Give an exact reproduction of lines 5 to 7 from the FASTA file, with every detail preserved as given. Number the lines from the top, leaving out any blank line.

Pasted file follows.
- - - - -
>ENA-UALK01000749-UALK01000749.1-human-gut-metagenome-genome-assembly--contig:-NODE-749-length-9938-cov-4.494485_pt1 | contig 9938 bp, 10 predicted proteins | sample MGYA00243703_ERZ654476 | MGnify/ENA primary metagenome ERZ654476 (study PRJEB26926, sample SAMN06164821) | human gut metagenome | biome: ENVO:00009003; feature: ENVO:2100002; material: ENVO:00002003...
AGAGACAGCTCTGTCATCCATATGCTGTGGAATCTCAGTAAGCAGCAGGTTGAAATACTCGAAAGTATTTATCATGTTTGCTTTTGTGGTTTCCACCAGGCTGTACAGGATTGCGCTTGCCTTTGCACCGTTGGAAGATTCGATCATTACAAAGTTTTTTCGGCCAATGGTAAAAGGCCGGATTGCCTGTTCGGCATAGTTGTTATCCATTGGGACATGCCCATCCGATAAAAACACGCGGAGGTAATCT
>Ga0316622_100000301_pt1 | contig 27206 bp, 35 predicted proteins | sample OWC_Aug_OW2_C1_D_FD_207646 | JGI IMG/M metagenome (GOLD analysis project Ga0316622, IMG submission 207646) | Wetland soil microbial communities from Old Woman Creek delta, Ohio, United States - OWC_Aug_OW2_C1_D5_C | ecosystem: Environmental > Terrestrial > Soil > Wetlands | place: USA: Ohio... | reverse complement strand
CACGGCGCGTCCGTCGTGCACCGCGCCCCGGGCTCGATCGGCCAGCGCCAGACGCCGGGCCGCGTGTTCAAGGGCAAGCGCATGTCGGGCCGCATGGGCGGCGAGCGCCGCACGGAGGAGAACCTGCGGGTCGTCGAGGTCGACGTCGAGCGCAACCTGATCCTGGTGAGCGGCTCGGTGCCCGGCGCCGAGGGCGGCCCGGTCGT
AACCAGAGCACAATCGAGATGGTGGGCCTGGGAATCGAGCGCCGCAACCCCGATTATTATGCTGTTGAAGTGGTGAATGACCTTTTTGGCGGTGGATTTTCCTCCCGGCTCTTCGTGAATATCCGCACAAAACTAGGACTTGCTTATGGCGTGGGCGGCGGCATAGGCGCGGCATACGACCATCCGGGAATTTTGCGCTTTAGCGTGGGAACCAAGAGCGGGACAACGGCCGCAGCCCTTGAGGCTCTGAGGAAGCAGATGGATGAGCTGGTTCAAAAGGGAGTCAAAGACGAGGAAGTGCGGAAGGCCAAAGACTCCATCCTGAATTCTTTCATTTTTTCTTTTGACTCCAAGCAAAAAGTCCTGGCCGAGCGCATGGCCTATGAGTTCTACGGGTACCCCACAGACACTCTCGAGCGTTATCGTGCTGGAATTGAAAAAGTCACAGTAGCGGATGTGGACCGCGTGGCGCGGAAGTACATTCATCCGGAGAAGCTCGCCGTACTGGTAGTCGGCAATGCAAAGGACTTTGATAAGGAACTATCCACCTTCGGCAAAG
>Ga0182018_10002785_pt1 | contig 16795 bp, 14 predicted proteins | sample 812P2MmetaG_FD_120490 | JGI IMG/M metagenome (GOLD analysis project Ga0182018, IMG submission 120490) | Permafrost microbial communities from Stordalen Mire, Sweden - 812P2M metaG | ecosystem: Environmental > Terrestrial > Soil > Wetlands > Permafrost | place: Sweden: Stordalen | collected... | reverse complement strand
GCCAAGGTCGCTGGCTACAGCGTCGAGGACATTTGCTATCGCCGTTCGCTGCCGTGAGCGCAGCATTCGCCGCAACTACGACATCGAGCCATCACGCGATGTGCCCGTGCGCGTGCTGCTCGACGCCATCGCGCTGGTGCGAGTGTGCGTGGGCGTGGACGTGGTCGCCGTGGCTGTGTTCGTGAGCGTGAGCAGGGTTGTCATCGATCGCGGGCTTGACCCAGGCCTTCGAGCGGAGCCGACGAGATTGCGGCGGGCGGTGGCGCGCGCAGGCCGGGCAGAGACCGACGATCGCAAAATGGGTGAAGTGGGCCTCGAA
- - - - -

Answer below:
AACCAGAGCACAATCGAGATGGTGGGCCTGGGAATCGAGCGCCGCAACCCCGATTATTATGCTGTTGAAGTGGTGAATGACCTTTTTGGCGGTGGATTTTCCTCCCGGCTCTTCGTGAATATCCGCACAAAACTAGGACTTGCTTATGGCGTGGGCGGCGGCATAGGCGCGGCATACGACCATCCGGGAATTTTGCGCTTTAGCGTGGGAACCAAGAGCGGGACAACGGCCGCAGCCCTTGAGGCTCTGAGGAAGCAGATGGATGAGCTGGTTCAAAAGGGAGTCAAAGACGAGGAAGTGCGGAAGGCCAAAGACTCCATCCTGAATTCTTTCATTTTTTCTTTTGACTCCAAGCAAAAAGTCCTGGCCGAGCGCATGGCCTATGAGTTCTACGGGTACCCCACAGACACTCTCGAGCGTTATCGTGCTGGAATTGAAAAAGTCACAGTAGCGGATGTGGACCGCGTGGCGCGGAAGTACATTCATCCGGAGAAGCTCGCCGTACTGGTAGTCGGCAATGCAAAGGACTTTGATAAGGAACTATCCACCTTCGGCAAAG
>Ga0182018_10002785_pt1 | contig 16795 bp, 14 predicted proteins | sample 812P2MmetaG_FD_120490 | JGI IMG/M metagenome (GOLD analysis project Ga0182018, IMG submission 120490) | Permafrost microbial communities from Stordalen Mire, Sweden - 812P2M metaG | ecosystem: Environmental > Terrestrial > Soil > Wetlands > Permafrost | place: Sweden: Stordalen | collected... | reverse complement strand
GCCAAGGTCGCTGGCTACAGCGTCGAGGACATTTGCTATCGCCGTTCGCTGCCGTGAGCGCAGCATTCGCCGCAACTACGACATCGAGCCATCACGCGATGTGCCCGTGCGCGTGCTGCTCGACGCCATCGCGCTGGTGCGAGTGTGCGTGGGCGTGGACGTGGTCGCCGTGGCTGTGTTCGTGAGCGTGAGCAGGGTTGTCATCGATCGCGGGCTTGACCCAGGCCTTCGAGCGGAGCCGACGAGATTGCGGCGGGCGGTGGCGCGCGCAGGCCGGGCAGAGACCGACGATCGCAAAATGGGTGAAGTGGGCCTCGAA